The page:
But even if the reader doesn’t understand all or even half ofit, this is an excellent chapbook about a subject—human responsibility—that,with advances in neuroscience, is of increasing urgency in jurisprudence,social codes, and personal conduct. And it also shows a brilliant young manstruggling against fatalism, performing exquisite exercises to convince others,and maybe himself, that what we choose to do is what determines the future,rather than the future more or less determining what we choose to do. Thisintellectual struggle on Wallace’s part seems now a kind of emotionalforeshadowing of his suicide. He was a victim of depression from an earlyage—even during his undergraduate years—and the future never looks moreintractable than it does to someone who is depressed.
Here is my Phil-minor’sdrastically oversimplified effort to describe Taylor’s thesis and Wallace’sattempted rebuttal. Taylor imagines a naval commander on the deck of a ship whocan today order the ship to commence battle or refrain from doing so. Tomorrowit will be the case that he did issue the order or that he did not. If tomorrowit is the case that there was no battle today, that means that the commandercannot have issued the order. That is, the condition tomorrow—battle ornot-battle—can be said, a-chronologically, to have required the commander’sdecision: there is only one future, and everything in the present, despite ourillusion of will and choice, is required to happen to create that future. “Afatalist thinks of the future,” Taylor says, “in the manner in whichwe all think of the past.”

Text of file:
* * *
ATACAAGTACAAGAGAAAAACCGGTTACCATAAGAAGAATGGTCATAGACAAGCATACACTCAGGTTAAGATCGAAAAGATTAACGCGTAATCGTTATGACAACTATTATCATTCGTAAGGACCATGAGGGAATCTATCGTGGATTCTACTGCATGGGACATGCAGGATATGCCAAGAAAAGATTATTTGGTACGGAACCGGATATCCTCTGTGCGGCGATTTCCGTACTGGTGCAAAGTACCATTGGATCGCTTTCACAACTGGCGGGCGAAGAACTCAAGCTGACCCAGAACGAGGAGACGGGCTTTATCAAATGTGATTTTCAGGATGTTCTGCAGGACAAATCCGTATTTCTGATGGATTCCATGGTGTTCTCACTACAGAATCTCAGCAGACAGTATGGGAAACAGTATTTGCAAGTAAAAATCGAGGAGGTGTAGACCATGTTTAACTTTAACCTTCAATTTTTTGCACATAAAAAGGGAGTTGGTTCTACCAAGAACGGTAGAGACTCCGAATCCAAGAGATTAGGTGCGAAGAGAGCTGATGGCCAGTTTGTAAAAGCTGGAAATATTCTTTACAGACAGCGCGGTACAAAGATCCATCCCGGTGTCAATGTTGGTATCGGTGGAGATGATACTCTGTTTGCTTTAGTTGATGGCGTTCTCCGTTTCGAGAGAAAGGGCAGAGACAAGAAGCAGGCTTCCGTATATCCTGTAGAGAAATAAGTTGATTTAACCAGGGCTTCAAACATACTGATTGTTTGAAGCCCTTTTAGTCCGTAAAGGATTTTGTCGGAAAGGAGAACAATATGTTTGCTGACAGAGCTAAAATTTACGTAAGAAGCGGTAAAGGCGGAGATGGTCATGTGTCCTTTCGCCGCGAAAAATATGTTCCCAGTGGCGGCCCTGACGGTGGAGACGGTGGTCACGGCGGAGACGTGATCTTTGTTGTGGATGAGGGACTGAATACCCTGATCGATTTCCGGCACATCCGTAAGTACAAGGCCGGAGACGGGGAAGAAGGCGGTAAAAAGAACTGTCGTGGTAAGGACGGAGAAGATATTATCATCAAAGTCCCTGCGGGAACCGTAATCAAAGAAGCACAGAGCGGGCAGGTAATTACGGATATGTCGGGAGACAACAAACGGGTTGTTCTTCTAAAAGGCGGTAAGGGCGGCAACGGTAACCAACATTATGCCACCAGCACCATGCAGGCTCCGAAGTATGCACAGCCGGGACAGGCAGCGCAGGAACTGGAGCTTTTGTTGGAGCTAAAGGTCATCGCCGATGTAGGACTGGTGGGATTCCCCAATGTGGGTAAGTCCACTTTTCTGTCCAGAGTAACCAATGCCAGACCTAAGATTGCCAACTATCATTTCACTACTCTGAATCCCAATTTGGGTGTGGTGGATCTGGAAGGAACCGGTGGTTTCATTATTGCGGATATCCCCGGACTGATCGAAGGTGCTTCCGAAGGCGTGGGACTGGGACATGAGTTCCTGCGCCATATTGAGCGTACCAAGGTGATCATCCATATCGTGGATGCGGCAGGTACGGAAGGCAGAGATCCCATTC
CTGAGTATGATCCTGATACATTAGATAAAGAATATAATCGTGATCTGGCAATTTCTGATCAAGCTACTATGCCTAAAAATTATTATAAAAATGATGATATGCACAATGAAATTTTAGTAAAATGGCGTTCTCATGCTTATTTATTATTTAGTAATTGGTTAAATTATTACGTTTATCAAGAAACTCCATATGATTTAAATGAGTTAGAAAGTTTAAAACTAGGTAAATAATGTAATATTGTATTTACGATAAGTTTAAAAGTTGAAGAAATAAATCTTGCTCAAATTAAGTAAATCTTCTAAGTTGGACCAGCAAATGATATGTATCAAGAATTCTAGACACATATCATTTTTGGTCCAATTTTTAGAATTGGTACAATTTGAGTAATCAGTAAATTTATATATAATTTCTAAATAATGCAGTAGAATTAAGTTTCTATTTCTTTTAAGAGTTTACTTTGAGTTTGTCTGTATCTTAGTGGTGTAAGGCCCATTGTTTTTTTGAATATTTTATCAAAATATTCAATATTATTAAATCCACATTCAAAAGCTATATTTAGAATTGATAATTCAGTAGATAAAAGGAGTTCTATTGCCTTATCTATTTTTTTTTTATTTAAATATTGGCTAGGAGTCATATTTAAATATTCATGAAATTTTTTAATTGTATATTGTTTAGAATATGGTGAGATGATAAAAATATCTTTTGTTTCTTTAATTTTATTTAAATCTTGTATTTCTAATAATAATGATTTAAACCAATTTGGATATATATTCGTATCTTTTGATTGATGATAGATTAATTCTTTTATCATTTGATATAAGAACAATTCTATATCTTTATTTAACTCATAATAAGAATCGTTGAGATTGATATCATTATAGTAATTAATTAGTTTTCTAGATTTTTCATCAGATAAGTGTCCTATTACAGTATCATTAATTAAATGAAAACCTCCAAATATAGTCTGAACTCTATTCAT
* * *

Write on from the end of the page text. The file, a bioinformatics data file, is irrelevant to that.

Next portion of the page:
Wallace’s ornate, symbol-ladenresponse, based on a new system of truth-value he calls J, leads him to theconclusion that right now there are indeed many possible futures, and that whatwe decide to do today—this, that, or the other decision—will determine whichfuture we will have. That, for instance, when someone on a train to St. Louissays, “I could just as easily be on a train to Chicago,” it actuallymeans something. Taylor would say that it means only what the words mean andhas nothing to do with any real possibility in the world, even in the past, forin fact the person is on the train to Chicago and was always going to be.
Taylor presents his case calmly,like a beekeeper at his hives. Wallace’s essay, necessarily much longer, as itwas his thesis, feels a little more informal and excited—”One approach todefusing the Taylor argument is to attack presupposition 1.” —as befitsnot only a younger man but also someone who is in a way fighting for his life,or at least the meaning of his life. Wallace’s essay conveys everywhere thatthis issue matters. Taylor seems far more clinical but also regretful, in adetached way.